That’s why we’ve created The Finish Line, a comprehensive tool that guides you through praying for specific projects that are within The Finish Line 2014three years of completion. These last few years are often filled with unexpected difficulties and obstacles as the time draws near for a community to receive the Bible in their own language. It’s especially important to cover them in prayer during these final stages as they strive towards crossing the finish line.

The Finish Line covers prayer request from all five major regions of the world—Africa, the Americas, Asia, Europe, and the Pacific. You can choose to pray for them by region, or by going through a monthly prayer guide that covers an assortment of projects from all regions.

Visit www.wycliffe.org/FinishLine to download your guide today!

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RoyPetersonDr. Roy Peterson, former president and CEO of Wycliffe Bible Translators USA, and current president and CEO of The Seed Company (TSC), a Wycliffe affiliate, will serve as the next president of the American Bible Society (ABS).

“I, along with all my colleagues in Wycliffe Bible Translators USA, want to congratulate Roy and his wife, Rita, on this strategic appointment. Wycliffe enjoys a close working relationship with the American Bible Society, and this appointment strengthens that partnership,” said Bob Creson, president and CEO of Wycliffe Bible Translators USA.

“I am pleased that the American Bible Society board of directors selected Roy to serve as its next president. Roy’s leadership experience with TSC, Wycliffe USA, and SIL International, as well as his previous business management background and his love of God’s Word, position him well to lead ABS into the future.”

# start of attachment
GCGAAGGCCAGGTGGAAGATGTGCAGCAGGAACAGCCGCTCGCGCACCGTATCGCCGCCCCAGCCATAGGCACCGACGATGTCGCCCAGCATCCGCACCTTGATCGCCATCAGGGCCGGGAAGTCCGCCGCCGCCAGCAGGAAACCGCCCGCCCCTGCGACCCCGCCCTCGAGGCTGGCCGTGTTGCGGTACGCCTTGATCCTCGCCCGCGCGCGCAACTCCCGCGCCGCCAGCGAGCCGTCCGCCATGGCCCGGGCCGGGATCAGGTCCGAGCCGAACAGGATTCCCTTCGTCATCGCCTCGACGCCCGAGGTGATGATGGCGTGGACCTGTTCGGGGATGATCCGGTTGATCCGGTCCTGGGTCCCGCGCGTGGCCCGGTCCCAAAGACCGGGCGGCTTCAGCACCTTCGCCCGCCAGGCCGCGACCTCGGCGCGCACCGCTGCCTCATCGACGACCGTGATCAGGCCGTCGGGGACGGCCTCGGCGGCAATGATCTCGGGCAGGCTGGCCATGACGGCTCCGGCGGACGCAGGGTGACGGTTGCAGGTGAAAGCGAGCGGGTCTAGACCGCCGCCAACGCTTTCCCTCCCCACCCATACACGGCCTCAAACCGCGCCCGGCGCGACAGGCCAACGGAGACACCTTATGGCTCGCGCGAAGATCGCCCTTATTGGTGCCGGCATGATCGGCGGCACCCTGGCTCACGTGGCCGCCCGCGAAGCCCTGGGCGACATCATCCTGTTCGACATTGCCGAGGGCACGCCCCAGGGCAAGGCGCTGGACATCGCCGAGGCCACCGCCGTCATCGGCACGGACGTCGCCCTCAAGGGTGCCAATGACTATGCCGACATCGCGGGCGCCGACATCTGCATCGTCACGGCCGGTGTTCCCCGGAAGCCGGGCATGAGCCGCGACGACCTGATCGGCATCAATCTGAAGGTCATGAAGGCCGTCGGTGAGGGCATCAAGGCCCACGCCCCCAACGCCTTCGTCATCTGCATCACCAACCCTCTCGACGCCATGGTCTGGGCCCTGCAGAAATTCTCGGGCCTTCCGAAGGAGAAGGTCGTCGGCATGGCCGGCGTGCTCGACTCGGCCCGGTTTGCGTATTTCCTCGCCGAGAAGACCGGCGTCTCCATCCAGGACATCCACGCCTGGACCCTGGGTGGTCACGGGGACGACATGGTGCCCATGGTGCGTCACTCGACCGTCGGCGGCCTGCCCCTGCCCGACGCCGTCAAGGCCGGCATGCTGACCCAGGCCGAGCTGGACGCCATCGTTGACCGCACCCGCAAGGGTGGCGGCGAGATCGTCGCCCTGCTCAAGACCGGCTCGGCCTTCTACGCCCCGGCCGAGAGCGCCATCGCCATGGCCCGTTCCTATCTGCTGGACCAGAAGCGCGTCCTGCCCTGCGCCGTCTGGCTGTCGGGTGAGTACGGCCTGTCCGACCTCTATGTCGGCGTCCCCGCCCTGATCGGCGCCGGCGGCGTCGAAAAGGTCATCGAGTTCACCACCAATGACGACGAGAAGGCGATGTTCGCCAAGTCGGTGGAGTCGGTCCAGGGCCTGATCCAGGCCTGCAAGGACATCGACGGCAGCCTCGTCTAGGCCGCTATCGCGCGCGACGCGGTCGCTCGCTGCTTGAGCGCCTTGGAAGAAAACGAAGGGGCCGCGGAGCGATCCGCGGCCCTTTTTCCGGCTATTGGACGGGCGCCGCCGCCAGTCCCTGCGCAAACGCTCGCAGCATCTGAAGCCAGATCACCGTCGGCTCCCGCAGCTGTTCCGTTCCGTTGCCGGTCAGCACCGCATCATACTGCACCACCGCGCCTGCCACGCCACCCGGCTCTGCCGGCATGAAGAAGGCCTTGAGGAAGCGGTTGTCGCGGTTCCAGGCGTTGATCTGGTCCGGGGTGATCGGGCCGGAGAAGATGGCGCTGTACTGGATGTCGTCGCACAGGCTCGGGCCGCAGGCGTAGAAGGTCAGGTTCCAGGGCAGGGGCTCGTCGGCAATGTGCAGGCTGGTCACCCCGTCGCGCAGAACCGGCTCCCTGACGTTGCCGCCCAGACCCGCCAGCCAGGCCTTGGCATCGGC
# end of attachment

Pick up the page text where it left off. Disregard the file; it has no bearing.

For more about the American Bible Society, visit www.americanbible.org.

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By Tim Scott and Richard Gretsky

A Giant Goes Home - Ainde Translating 2Ainde Wainzo’s face was framed by grey hair and a full beard. He was diminutive in size, but a giant when it came to translation.

When at his computer, three languages shown on the screen: English, Greek, and his beloved Angaatiha. With a delighted smile or a determined brow, Ainde embraced the challenge of clarifying God’s Word so people could clearly understand it in Angaatiha, their heart language and his.


He spent over thirty years translating the Angaatiha New Testament, and his diligence paid off. In 2004, his team joyfully celebrated with the rest of their language group, located in Morobe Province, as they dedicated their completed New Testament.